Some boys from 11 Para are in the houses around you, but they look to be a shaky lot, mind you, they've been fighting for three days solid so they’re probably just exhausted. If they can keep the enemy "pongos" off your back, you’ll deal with any Jerry armour that comes along. Hopefully you’ll stick it out.
- Lance Sergeant Jack Baskeyfield, Level II Big Man
- Two six pounder anti-tank guns, four crew each
- Corporal Bill Stickers, Level II Big Man
- Three sections of eight men
- One PIAT with two crew
It has been a tough few days: the Red Devils fight like…Devils! Now, however the end is in sight. In Arnhem the positions by the bridge are being reduced, and to the West at Oosterbeck the enemy is close to surrender.
Our orders are to attack down the Benedendorpsweg. If we control that road we will remove the Englanders’ only secure flank and have them surrounded. Then, at last, we can get some rest!
Do not flinch, push home your attack with energy and vigour and the enemy will collapse as a pack of cards.
Erzatz Infantry Company
- Sturmscharfuhrer Artur Spengler, Level III Big Man
- Unterscharfuhrer Rolf Wolozowski, Level II Big Man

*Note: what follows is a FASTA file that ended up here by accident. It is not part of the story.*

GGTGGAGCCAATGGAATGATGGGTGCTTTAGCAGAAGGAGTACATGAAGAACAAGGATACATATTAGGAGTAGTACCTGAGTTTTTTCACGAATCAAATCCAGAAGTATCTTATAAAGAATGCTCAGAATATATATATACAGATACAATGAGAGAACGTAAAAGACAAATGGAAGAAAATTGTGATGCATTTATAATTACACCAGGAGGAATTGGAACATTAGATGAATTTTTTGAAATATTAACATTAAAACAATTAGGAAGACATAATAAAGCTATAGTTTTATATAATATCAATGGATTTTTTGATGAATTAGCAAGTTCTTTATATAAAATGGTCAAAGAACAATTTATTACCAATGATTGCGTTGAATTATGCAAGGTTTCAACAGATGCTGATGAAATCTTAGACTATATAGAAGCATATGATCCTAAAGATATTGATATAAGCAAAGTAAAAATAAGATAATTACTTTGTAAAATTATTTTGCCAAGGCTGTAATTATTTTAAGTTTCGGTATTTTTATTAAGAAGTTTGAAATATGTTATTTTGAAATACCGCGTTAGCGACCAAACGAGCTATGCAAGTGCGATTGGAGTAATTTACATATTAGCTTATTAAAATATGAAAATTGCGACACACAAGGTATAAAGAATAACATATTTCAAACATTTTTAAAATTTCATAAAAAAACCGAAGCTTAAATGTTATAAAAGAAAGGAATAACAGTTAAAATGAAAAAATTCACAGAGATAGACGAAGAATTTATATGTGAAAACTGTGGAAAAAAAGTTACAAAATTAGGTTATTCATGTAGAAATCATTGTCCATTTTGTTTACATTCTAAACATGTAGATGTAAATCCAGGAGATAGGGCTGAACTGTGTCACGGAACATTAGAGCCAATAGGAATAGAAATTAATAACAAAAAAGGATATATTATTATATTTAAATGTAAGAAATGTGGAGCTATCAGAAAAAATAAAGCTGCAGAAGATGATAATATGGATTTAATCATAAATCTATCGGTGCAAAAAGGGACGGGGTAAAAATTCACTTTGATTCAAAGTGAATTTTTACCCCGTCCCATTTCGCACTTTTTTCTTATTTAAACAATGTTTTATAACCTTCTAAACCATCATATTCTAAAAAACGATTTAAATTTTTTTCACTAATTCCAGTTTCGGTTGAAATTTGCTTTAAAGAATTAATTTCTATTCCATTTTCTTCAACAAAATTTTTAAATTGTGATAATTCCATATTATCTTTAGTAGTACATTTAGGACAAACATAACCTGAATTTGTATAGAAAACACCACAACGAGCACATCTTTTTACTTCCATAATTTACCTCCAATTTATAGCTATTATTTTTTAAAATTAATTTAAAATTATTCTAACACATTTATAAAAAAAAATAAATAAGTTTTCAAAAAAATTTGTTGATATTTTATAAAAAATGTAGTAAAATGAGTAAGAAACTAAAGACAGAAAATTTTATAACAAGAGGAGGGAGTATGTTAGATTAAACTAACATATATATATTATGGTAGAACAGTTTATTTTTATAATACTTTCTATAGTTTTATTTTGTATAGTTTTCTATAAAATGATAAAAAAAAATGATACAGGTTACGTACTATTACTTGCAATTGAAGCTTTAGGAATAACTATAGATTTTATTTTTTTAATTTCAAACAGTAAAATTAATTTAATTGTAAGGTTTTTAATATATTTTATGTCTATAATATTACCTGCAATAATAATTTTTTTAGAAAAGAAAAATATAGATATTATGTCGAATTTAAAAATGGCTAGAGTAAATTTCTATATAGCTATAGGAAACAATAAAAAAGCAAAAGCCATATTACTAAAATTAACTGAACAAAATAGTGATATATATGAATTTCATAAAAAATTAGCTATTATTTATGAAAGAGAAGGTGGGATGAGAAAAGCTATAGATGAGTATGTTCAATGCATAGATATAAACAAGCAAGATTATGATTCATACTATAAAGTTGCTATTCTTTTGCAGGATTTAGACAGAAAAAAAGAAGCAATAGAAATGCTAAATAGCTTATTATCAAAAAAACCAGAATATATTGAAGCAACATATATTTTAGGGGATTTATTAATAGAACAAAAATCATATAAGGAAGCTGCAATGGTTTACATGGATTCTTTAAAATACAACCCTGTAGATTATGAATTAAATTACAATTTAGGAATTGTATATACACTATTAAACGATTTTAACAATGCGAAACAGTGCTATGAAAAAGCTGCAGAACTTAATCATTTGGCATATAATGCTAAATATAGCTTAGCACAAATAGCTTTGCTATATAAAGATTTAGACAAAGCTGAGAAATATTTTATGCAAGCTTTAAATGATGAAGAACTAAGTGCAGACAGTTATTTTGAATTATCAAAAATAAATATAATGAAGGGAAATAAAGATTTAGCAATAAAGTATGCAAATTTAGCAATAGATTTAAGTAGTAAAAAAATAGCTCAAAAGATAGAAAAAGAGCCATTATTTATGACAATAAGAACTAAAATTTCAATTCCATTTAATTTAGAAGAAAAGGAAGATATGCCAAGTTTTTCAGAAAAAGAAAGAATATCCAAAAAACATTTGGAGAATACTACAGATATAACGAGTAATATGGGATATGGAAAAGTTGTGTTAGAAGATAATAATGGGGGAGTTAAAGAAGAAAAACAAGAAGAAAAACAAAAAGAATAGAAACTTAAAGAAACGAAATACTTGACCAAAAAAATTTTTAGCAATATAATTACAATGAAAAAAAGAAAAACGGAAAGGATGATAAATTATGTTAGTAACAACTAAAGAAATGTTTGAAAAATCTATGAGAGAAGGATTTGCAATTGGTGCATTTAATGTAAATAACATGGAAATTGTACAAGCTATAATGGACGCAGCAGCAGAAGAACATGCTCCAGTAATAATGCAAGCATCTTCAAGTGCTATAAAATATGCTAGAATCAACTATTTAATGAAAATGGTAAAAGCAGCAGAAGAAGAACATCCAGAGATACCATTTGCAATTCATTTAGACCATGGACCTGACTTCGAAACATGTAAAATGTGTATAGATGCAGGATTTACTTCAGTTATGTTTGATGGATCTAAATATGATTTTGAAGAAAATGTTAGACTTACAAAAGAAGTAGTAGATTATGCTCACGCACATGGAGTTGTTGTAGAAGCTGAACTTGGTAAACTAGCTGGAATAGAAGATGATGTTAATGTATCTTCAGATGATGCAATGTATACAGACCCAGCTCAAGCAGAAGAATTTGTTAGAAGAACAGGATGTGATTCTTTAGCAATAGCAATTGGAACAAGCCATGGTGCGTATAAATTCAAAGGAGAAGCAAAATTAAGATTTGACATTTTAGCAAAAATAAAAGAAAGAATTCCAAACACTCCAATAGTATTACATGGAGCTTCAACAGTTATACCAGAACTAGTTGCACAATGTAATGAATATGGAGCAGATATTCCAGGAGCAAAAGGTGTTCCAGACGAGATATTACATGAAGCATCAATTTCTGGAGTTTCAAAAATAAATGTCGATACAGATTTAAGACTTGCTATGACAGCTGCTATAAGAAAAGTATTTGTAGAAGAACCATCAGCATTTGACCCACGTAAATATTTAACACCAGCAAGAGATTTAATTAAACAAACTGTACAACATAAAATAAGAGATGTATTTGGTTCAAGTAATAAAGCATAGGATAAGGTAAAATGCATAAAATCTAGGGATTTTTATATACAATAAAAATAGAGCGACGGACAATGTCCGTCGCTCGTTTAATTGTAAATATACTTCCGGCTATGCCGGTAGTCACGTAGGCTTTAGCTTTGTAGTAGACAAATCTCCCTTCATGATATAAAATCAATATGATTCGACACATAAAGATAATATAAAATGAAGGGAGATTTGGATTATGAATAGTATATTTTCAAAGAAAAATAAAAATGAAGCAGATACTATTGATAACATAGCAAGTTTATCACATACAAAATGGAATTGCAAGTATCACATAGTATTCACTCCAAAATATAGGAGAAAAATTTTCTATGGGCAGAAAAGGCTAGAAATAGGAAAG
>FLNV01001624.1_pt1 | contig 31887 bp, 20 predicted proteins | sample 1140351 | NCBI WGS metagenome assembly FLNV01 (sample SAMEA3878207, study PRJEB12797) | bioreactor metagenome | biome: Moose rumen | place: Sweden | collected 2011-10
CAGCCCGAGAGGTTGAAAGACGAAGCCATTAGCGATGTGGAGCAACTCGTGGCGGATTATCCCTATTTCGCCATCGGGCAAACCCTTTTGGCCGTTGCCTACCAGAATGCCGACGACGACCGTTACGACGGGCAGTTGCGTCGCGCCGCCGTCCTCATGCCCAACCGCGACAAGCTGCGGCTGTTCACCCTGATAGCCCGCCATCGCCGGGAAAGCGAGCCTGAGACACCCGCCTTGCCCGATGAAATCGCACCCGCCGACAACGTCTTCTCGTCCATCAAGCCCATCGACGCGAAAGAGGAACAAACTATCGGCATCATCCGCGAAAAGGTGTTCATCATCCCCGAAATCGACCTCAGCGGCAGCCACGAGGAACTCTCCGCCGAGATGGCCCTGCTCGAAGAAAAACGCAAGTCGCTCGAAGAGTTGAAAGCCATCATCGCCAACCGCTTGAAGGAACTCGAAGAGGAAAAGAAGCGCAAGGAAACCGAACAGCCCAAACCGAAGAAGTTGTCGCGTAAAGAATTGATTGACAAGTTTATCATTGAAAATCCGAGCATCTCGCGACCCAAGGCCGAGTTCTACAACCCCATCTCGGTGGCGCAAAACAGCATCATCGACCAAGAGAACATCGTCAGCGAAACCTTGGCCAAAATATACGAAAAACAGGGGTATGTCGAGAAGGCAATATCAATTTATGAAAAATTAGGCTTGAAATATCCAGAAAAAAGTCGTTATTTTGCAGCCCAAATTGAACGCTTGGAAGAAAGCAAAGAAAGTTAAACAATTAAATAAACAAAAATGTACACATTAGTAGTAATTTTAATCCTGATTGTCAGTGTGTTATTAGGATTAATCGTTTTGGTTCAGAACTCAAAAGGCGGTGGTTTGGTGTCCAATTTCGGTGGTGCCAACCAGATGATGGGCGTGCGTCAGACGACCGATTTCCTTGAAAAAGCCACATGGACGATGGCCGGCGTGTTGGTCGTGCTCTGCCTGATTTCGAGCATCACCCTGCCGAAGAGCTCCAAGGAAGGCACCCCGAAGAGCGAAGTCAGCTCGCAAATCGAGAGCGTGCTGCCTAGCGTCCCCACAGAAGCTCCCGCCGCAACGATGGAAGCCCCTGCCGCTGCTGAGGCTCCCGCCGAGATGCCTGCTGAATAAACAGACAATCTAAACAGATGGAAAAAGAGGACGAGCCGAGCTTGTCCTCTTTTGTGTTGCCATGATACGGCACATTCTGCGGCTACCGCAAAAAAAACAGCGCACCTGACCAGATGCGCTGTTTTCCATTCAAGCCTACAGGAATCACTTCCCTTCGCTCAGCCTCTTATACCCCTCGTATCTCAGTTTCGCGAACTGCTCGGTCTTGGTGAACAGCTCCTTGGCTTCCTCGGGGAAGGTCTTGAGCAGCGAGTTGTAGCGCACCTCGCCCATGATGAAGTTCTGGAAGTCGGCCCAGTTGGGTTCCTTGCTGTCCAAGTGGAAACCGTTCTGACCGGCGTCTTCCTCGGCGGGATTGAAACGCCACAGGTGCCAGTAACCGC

- Three rifle squads, 8 men each
- Three rifle squads, 8 men each
- Two 80mm mortars, one FOO may be on table
- Scharfuhrer Alois Schatz, Level III Big Man
- Three StuG III, Grade III morale
The British win if they keep the road junction in their hands, the Germans win if they capture the junction. As in reality both sides have the assets that are available, time is not an issue.
That said, if the Germans loose all three StuGs while the British still have at least one 6 pounder in action then they may call for additional support. Add a reinforcements card, then roll each time it appears, requiring a 6 to see if they arrive.
Note: I had on hand a StuH42 and an SdKfz10/4 20mm half-track in the German reserve should the reinforcements have been needed.
With the British positions marked on a copy of the map, left, the card deck was assembled (note IABSM is a card driven rule set with individual platoons, commanders and other assets able to activate and perform actions such as moving, spotting and shooting on the turning of their respective cards) and with initially more German cards in it, the first German units were activated and on the table.
These first moves were not without problems as the German card deck included "Hesitant Troops" which meant the next German unit card drawn would be subject to hesitant status and forced to remain in situ either spotting or firing according to what was possible.
Knowing from their briefing that British Paras were holding the road junction ahead but kept deliberately in the dark as regards force make up and with no blind markers on the table, the German commanders were understandably nervous as they ordered their troops forward; and the StuG commander took every opportunity to blast the nearest cover with HE fire as they conducted a moving recon by fire.